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Today’s (May 6) snow deserves an entry into my diary.
Being May, it’s warm, for Christ’s sake! Friday, some young lovelies were in sport bras—stirring my sports briefs. The snow surface was warm, soft groom. Ideal spring conditions!
During the last few days, thunderstorms settled over Mammoth. Some rain, some warm snow, some hail.
This morning, low fog obscured visibility such that I deferred a decision whether to go skiing at all. Finally, on the theory that I did not have to buy a ticket and the mountain is only minutes away, I overcame my reticence for an 11a.m. start.
By the top of the first lift, I was regretting coming. A violent storm hit. Strong, cold wind.
Heavy, warm, snow dropped a half inch of fresh snow on the hard, flat pre-existing surface of warm, soft, groom. The result was sticky, soft, uniform, fresh snow on flat grooming with weak adhesion between the new and old snow.
I write because these strange conditions were fantastic—and then terrible!
The early, remarkable experience of these very unique conditions was what I will call “simulated deep powder.”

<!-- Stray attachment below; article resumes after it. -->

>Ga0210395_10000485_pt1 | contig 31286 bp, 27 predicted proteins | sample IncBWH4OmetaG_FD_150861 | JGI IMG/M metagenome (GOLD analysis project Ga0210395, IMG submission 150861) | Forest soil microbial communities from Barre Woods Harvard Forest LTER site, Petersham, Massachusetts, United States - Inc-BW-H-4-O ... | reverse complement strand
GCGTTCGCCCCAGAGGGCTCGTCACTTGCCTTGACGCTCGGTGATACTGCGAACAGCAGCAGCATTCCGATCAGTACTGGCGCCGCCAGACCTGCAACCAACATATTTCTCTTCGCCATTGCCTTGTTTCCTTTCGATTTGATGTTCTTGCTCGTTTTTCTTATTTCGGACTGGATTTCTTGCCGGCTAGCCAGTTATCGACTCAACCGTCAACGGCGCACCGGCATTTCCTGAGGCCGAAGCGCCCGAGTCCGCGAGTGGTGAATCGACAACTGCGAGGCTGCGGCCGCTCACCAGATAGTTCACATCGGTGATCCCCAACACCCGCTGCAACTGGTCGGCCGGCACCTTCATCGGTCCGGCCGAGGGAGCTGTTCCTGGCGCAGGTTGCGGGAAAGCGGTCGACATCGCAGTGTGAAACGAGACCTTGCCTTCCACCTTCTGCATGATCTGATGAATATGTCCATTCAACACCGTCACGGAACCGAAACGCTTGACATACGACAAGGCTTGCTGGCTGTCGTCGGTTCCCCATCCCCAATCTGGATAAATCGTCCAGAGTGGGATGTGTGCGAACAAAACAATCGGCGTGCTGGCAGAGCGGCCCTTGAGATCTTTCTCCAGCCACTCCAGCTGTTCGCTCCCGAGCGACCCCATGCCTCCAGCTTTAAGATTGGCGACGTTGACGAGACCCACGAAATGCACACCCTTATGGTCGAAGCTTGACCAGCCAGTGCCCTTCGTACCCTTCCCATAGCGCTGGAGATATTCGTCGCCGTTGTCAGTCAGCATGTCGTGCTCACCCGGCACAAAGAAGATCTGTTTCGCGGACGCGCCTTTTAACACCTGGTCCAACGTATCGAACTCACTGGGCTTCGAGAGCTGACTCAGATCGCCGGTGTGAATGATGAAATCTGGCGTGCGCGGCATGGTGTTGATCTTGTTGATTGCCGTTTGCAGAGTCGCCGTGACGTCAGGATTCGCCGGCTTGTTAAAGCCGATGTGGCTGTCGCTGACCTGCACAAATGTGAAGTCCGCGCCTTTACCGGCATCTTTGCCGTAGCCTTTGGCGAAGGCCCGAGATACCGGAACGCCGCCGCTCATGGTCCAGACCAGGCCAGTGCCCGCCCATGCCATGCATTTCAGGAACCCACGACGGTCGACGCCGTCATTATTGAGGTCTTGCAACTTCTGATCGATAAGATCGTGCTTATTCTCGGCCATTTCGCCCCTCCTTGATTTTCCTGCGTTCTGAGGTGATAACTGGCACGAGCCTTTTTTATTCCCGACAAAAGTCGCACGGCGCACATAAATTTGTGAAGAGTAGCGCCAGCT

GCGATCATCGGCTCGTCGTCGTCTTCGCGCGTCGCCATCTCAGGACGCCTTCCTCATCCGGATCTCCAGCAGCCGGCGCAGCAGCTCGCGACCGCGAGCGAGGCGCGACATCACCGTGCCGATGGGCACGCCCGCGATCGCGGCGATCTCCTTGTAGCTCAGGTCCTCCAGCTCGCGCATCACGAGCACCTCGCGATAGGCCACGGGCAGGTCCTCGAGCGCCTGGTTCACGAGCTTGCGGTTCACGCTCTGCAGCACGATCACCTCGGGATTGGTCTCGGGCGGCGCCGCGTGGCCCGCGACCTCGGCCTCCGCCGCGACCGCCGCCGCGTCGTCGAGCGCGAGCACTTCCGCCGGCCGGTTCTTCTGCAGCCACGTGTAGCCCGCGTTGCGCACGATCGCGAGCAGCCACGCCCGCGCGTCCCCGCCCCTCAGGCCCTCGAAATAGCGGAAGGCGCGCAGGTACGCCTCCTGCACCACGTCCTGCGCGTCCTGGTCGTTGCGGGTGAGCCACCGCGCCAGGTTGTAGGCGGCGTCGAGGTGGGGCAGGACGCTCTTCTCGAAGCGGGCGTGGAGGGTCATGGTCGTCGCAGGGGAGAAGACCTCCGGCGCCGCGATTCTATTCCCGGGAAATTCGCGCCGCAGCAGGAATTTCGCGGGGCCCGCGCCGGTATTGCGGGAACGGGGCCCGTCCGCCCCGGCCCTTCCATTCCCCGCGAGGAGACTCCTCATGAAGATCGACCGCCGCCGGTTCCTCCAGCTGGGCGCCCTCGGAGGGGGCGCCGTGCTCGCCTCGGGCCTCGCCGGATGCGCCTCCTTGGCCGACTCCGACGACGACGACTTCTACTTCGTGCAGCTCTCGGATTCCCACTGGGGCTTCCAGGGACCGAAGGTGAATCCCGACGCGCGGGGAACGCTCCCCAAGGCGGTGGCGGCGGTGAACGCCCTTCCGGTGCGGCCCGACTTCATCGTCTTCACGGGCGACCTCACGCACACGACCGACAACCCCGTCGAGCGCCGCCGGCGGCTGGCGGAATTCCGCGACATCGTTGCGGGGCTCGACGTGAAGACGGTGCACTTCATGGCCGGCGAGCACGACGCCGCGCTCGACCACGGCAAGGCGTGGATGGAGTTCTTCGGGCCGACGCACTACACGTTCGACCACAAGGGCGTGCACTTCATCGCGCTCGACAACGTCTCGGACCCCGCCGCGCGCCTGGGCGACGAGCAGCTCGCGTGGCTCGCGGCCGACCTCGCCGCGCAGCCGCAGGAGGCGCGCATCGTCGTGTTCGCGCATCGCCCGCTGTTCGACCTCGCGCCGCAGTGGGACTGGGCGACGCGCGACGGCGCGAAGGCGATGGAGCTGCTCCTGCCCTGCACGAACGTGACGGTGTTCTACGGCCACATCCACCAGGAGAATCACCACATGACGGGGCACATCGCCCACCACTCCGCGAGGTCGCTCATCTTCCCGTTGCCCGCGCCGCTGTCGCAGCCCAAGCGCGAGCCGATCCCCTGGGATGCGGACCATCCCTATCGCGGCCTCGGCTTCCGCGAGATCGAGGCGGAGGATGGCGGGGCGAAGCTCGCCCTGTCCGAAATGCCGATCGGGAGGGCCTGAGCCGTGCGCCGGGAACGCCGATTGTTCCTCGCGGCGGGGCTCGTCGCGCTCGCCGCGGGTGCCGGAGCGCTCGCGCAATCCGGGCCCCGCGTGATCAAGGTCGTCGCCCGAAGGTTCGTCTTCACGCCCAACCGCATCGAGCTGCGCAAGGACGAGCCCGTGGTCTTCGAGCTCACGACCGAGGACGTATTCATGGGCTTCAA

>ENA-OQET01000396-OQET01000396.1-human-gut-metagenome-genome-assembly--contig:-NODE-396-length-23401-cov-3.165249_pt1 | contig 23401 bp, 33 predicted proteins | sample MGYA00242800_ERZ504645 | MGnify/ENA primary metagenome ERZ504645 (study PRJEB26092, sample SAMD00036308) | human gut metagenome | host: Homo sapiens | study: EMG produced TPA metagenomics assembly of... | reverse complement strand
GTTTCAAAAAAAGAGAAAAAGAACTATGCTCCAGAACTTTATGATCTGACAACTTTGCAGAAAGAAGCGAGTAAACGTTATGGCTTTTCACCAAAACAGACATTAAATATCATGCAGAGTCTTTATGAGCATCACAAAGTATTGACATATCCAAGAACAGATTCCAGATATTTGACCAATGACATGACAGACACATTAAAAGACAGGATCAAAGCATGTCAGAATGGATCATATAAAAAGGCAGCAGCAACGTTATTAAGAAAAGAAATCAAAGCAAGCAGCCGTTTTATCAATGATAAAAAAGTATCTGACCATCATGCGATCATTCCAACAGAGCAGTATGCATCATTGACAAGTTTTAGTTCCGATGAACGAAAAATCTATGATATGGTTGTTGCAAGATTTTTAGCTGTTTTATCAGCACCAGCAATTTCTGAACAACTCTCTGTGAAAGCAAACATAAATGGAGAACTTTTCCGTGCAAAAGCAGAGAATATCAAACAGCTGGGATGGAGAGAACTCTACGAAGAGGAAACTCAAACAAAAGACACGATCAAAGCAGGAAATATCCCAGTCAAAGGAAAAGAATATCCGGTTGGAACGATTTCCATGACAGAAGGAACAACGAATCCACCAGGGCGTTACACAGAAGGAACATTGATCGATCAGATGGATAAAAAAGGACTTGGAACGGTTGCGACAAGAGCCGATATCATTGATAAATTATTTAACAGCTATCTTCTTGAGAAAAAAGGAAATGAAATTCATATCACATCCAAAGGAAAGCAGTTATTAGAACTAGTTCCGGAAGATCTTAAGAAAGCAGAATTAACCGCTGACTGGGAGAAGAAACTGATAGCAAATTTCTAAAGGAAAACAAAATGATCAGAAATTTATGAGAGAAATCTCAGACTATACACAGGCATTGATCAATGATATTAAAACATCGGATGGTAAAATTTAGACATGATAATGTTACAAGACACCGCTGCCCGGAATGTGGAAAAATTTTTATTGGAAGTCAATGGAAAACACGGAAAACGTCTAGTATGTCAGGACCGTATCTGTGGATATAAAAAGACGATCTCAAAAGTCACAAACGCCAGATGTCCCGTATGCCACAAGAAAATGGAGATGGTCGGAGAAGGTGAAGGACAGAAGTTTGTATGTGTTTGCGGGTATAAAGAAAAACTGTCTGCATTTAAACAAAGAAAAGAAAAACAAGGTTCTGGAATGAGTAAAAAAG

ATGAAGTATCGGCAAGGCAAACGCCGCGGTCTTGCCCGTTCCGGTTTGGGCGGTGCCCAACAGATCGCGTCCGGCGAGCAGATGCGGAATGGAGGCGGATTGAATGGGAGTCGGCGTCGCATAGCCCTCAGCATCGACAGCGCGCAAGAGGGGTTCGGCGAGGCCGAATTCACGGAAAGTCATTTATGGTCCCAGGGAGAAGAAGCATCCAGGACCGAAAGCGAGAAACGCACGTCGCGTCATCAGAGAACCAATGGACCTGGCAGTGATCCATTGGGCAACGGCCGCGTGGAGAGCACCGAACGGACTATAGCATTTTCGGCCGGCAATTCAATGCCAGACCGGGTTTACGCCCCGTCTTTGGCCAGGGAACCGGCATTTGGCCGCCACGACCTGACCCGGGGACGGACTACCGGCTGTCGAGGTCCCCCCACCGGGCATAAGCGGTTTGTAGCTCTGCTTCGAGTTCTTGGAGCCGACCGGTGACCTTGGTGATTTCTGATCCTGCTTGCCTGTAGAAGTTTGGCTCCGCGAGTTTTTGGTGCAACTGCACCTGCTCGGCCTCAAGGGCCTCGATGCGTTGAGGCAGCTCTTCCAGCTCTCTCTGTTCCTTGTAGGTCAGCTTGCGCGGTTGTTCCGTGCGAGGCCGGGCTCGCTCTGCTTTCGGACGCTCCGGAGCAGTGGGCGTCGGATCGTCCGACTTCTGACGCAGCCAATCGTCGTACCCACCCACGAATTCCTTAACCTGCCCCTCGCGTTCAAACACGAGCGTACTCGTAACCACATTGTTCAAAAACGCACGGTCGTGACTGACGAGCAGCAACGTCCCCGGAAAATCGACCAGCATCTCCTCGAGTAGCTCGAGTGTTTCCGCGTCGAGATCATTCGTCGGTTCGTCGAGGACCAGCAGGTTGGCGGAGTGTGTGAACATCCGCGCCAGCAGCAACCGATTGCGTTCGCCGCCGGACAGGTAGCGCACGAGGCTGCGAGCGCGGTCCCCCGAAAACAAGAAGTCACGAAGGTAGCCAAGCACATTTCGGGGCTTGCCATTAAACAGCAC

The base was reliable because it was groomed beautifully flat. The light (half inch) of new, wet, sticky snow simulated the uniform resistance one might experience in deep, untracked powder. The flat grooming of the subsurface meant I had no concern for bottoming out or encountering moguls on any turn. The wet, sticky new snow supplied the resistance of deep powder. The conditions were flawless.
The weak adhesion between new and old snow meant that if you turned too hard, your ski would skid, sweeping all new snow away, exposing only the slick ice of the subsurface, which would ruin the experience for the next skier.
But if you turned just right, the experience simulated deep powder!
I screamed out loud. Some of the very best skiing ever. Ever! I mean you just can’t find deep powder in the Sierra.
And if you do find fresh powder, it doesn’t last. Virgin powder quickly disintegrates into skank crud.
But on this unique day, skiers who preceded me on any given run did not disturb these wonderful conditions.
So long as a previous skier did not break the delicate adhesion between new and old snow, the fact that somebody else had skied this snow before just did not matter.
The conditions continued to simulate deep powder unmarred by prior use. What could be better? Deep powder, all the time, every run, regardless of prior tracks. Amazing! I wanted it to go on forever.
Alas, heaven was short lived.
Soon, I was reminded why I sometimes hate snowboarders. Just a few boarders who turned a little bit too hard, instantly converted an entire run into a checker board of alternate squares of slick ice, and high piles of wet, impassable crud. Within 15 minutes of the end of the storm, many runs were reduced to a stop-and-go patchwork of slick ice and impassible piles of crud. No fun at all.
Oh God, You are so strict!
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